The “Right to Finality” taxpayer right also sets out how long a taxpayer has to file for a refund claim.  This is something you will want to remember because you don’t want to forfeit any money the IRS owes to you.   If you have overpaid taxes to the IRS, you need to follow specific procedures to ask them to refund the amount you overpaid them.  There is a time limit on doing so and a specific procedure to follow. 

You have to file the refund claim within three years of the original tax return, or within two years from when you paid the tax, you want a refund for.  It depends on which event happened last in time on which time limit applies. 

4. What About Time Limits for Statutory Notice of Deficiency?

The IRS will issue a “Statutory Notice of Deficiency” in some circumstances.  When they do that, “The Right to Finality” ensures taxpayers that this notice must include a specific deadline for filing a petition in Tax Court.  Therefore, taxpayers are put on notice of this important deadline which should not be missed.  

If you receive a “Statutory Notice of Deficiency” from the IRS, meet with a Sarasota IRS Attorney as soon as possible so your rights are protected.  This is especially important because there are time deadlines for filing any petition with the Tax Court. 

A Sarasota IRS Attorney will Help You Understand Your Appeal Rights  

Consider reaching out to the Law Offices of Mary E. King for help.  Tax matters can be complicated, and thus, it is always helpful to have someone in your corner who understands the tax law and deals with the IRS on a regular basis.  Indeed, beyond just the tax laws, there could be other issues with which a seasoned tax attorney can help.  

So, when it comes to dealing with tax questions, tax relief, and tax litigation, you need to talk to Sarasota IRS Attorneys who can help.  Mary E. King has spent her career concentrating in tax law and can help you in Florida and elsewhere.  Attorney King has a wealth of information about what types of options would make the most sense for you or your business.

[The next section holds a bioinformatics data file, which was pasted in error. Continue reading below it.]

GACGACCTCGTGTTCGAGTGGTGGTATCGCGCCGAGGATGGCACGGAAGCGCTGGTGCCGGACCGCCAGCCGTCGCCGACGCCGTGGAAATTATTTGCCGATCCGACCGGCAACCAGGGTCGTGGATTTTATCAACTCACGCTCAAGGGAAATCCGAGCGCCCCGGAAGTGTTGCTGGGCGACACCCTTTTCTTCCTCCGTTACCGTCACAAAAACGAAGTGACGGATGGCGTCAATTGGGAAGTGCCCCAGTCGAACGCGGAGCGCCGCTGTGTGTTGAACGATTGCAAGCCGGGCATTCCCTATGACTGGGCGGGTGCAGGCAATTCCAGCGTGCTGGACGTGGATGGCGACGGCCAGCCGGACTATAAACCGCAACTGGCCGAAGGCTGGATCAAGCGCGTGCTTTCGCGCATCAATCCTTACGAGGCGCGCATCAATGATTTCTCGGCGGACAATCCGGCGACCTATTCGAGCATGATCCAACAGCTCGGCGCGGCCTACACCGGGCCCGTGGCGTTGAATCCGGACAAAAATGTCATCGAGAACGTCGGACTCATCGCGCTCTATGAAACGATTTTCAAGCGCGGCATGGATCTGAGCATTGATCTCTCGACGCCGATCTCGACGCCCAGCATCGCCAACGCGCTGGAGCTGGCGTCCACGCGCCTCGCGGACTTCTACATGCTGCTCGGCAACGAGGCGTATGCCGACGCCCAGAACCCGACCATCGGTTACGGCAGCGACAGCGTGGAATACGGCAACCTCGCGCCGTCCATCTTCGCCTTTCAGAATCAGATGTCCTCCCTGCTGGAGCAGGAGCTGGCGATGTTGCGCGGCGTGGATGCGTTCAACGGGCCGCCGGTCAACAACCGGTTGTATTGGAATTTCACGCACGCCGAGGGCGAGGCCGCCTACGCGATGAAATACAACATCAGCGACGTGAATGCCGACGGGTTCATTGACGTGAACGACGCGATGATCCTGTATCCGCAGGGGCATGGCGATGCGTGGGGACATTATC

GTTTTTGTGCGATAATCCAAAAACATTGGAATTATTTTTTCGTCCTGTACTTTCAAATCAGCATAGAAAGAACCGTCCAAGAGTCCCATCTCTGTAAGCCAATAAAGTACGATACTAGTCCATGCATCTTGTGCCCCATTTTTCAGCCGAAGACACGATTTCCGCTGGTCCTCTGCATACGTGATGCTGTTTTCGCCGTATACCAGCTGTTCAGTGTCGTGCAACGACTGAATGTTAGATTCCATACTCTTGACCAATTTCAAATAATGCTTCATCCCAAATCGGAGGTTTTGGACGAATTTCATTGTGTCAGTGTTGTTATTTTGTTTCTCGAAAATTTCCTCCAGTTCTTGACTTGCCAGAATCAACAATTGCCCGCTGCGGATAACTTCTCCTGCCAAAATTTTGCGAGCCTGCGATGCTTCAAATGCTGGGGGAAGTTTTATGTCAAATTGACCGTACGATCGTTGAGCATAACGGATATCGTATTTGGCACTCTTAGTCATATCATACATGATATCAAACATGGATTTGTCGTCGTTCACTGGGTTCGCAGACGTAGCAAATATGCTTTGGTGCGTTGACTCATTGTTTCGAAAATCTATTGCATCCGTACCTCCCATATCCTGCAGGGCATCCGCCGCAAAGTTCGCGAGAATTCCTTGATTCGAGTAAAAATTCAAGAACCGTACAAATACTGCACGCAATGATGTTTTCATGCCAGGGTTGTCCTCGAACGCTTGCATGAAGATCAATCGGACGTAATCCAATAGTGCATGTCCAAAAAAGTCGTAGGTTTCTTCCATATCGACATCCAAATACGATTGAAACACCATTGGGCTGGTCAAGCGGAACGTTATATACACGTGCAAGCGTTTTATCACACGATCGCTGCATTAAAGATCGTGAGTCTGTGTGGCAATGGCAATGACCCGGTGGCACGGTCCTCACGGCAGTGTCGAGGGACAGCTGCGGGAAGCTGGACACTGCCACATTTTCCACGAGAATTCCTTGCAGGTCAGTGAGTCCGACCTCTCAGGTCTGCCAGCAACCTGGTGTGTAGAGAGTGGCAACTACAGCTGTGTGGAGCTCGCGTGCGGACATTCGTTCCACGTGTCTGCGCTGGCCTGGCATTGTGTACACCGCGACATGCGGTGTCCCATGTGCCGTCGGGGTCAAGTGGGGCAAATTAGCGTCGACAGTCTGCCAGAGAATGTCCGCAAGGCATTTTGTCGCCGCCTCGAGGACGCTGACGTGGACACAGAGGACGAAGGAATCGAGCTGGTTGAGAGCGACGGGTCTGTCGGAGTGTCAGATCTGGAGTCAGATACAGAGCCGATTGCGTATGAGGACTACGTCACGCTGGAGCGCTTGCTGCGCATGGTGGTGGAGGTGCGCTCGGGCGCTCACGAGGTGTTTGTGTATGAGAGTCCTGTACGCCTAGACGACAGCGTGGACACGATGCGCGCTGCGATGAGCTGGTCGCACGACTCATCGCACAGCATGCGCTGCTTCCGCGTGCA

That helps explain why she’s received an A+ rating from the Florida Better Business Bureau. If you have a tax related issue – no matter how small or how large – setting up an initial consultation with Mary E. King, tax lawyer of Florida, is the first step you should take towards relief.

The Law Office of Mary King P.L. offers complete IRS problem-solving services including all areas from tax debt settlement to planning the most efficient tax strategy for individuals and businesses.  Call us today to schedule an initial consultation.  With years of experience as Sarasota IRS Attorneys for many clients, Attorney Mary E. King can make sure that your tax issues are resolved in your favor.  Fill out our online contact form, or call us at 941-906-7585.   Remember, at the Law Office of Mary E. King, we are focused on solving your tax issues for good.

The information in this blog post is provided for informational purposes only and is not intended to be legal advice.  You should not make a decision whether or not to contact an attorney based upon the information in this blog post.  No attorney-client relationship is formed nor should any such relationship be implied.  If you require legal advice, please consult with an attorney licensed to practice in your jurisdiction.